With Oprah Winfrey, a distinguished writer-director depicts a daughter’s search — and a medical marvel — in a new HBO film.
Quantrell D. Colbert
Whether he’s directing a play or a film, George C. Wolfe has a simple mantra. “Every single piece of art has a responsibility to empower people,” he says. “That’s the reason I tell stories.”
With his latest effort, HBO’s The Immortal Life of Henrietta Lacks, Wolfe has an inspiring tale to tell. Based on the 2010 bestselling book of the same name, the docudrama — premiering April 22 — chronicles the journey of Deborah Lacks, the daughter of Henrietta Lacks, an African-American woman whose cancerous cells were harvested without her knowledge at Baltimore’s Johns Hopkins University before her death in 1951.
Almost miraculously, the cells continued to grow and multiply in the lab, creating the first immortal human cell line. Known as HeLa, the cells have been used in countless research studies and led to the development of drugs for everything from polio to Parkinson’s disease.
But until author Rebecca Skloot brought Lacks’s remarkable history to light, no one in her family, including Deborah and her siblings, were aware of their mother’s immeasurable — and ongoing — contribution to modern medicine.
“It’s an extraordinary story, not just about science but about a daughter who knew nothing about her mother,” says Wolfe, who also wrote the teleplay, with Peter Landesman and Alexander Woo.
“Deborah was only two when Henrietta died. She was walking through life with a gaping hole in her being. Learning the truth about Henrietta not only makes Deborah more complete, she is also healed by the knowledge, the same way HeLa cells have helped heal the world.”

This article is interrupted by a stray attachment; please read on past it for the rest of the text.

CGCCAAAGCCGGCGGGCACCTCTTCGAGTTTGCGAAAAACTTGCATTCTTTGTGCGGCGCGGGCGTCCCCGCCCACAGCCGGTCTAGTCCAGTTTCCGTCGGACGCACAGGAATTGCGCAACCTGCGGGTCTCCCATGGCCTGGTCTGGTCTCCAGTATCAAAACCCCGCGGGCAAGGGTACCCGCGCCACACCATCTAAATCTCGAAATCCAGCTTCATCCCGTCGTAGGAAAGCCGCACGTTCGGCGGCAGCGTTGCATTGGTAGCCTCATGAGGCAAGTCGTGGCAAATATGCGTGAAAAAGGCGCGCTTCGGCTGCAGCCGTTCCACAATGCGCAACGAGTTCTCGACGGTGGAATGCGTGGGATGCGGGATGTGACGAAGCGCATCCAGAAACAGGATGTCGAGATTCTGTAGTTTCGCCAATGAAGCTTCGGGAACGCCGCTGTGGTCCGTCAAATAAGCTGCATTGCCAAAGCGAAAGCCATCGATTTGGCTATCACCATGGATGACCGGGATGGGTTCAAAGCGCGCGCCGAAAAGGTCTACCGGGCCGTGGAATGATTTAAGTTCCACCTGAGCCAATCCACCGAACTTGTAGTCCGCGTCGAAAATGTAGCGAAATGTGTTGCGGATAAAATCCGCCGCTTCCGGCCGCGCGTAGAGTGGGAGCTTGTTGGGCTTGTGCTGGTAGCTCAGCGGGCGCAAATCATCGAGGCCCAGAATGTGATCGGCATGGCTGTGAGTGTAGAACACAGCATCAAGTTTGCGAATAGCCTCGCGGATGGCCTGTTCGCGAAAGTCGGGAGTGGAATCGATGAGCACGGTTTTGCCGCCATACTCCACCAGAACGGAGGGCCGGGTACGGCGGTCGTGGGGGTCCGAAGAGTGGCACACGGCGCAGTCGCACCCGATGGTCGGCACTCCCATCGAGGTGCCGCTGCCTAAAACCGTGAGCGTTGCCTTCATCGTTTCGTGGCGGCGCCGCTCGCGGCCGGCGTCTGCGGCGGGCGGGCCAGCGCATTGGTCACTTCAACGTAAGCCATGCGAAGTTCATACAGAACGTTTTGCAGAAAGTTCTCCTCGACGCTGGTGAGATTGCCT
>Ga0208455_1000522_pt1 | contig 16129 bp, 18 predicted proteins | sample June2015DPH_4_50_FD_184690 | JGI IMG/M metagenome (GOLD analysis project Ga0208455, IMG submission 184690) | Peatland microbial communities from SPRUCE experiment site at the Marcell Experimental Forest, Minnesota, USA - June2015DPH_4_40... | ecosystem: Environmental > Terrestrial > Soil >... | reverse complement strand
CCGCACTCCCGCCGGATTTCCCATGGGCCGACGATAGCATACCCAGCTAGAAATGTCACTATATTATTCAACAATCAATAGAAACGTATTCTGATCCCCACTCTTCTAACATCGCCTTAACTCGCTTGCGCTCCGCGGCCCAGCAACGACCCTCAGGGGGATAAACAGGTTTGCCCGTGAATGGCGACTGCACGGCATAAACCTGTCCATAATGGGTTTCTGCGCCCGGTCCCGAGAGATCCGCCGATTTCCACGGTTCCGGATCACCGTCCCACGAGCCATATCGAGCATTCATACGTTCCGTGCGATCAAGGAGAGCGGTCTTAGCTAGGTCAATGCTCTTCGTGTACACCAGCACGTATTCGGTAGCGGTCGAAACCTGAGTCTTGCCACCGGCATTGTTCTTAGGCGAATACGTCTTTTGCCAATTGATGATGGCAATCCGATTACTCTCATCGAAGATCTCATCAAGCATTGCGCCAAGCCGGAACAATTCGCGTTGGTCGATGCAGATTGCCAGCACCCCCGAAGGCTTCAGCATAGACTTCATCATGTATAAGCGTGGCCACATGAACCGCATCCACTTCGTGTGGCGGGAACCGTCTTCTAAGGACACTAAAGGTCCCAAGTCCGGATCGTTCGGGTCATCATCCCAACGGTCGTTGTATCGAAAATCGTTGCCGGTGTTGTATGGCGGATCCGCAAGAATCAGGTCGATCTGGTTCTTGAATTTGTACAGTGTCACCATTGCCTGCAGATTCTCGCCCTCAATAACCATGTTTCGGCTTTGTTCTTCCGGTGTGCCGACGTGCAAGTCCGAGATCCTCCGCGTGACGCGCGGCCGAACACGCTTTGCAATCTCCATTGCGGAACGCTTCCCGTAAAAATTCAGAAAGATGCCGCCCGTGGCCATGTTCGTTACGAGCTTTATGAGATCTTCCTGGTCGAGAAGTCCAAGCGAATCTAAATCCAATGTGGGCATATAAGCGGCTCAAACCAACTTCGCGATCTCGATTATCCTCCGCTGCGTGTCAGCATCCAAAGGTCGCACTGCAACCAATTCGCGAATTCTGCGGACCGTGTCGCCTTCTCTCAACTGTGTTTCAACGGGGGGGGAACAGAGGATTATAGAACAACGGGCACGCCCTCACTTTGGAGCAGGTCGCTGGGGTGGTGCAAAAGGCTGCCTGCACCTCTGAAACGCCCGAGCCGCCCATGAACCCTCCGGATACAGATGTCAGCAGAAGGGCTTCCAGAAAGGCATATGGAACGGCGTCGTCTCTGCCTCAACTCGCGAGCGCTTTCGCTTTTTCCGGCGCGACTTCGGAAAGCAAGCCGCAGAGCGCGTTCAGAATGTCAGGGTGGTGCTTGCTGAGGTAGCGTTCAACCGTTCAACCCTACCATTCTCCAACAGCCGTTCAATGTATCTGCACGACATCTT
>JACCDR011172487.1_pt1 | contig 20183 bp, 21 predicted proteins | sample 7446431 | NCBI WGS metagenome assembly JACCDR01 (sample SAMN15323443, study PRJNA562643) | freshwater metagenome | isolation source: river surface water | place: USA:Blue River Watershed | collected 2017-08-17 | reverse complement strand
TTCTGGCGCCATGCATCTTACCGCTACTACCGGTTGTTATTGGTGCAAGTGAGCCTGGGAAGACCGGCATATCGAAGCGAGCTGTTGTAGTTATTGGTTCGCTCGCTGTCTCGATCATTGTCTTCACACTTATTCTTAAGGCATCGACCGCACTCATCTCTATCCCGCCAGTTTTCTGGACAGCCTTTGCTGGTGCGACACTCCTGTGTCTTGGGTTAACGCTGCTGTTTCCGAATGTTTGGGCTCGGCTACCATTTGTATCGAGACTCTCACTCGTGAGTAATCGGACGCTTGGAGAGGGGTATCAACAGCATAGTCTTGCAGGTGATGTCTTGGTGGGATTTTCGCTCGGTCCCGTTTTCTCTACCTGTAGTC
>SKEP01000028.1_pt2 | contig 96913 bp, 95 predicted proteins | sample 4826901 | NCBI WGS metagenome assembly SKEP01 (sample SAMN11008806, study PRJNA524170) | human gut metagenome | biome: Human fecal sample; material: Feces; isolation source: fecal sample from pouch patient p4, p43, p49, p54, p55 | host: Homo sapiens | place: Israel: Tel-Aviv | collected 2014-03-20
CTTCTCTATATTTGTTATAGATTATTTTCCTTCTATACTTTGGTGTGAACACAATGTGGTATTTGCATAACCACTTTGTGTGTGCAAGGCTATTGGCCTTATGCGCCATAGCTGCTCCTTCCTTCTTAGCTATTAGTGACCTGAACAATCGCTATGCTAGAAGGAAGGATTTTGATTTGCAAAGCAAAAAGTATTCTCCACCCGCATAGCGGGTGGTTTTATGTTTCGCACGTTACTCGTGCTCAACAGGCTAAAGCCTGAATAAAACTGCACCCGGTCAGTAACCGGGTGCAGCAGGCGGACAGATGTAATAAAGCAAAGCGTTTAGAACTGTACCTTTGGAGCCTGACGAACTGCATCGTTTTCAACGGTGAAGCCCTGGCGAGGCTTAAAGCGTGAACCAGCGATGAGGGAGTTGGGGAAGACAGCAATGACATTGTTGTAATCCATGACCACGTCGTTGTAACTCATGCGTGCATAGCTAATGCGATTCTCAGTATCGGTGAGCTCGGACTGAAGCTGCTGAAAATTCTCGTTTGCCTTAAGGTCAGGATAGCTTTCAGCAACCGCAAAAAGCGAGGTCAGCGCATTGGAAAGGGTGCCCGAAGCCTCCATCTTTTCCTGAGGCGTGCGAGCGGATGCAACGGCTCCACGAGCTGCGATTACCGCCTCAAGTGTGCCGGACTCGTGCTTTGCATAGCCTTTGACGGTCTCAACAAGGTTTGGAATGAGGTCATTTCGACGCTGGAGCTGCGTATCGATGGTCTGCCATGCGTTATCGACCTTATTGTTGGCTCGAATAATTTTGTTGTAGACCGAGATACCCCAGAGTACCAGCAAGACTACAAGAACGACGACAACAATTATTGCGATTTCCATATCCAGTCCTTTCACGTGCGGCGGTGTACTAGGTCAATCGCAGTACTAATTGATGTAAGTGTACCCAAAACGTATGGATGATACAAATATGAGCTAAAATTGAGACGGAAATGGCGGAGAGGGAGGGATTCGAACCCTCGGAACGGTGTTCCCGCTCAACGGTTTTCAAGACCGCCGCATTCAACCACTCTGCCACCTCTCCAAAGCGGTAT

Wolfe wanted to show every facet of Deborah’s personality, from her ferocity and manic energy to her deep sadness and crippling depression — and, as portrayed by Oprah Winfrey, Deborah is a force of nature. “Oprah was absolutely fearless and completely trusting,” he says. “She threw her intelligence, her heart and her physical self into whatever the moment called for, especially when Deborah was at her most naked and vulnerable.”
For Winfrey, who also served as an executive producer, playing Deborah was both exhausting and painful. “I had to go really deep to dig up the hurt and the anger,” she says, adding that Wolfe was there to guide her every step of the way.
“I’ve never met anyone who better understands the nuances of human behavior and people’s motivations. With George, there’s a real conversation and collaboration — whatever you bring to the table as an actor, he makes it better.”
Shooting in Baltimore and in small towns around Atlanta during the summer was grueling, but Wolfe couldn’t have been happier with the cast, which includes Rose Byrne as the book’s author, Renée Elise Goldsberry as Henrietta, Courtney B. Vance as an unscrupulous lawyer and Reg E. Cathey as Deborah’s troubled younger brother, Zakariyya.
“Everybody opened themselves up to their characters’ strengths and weaknesses,” he says. “As a result, their performances pull you in instead of keeping you at a distance.”
For Wolfe, a multiple Tony Award winner, the film’s most moving scene comes toward the end, when he takes a little theatrical license.
“There’s a scene I wrote, which isn’t in the book, where Deborah and Zakariyya see Henrietta’s living cells through a microscope, and then the images of the cells are projected onto them,” he says. “They’re finally receiving their mother’s touch, which they’ve been longing for their whole lives. I wanted to give that to them.”
This article originally appeared in emmy magazine, Issue No. 3, 2017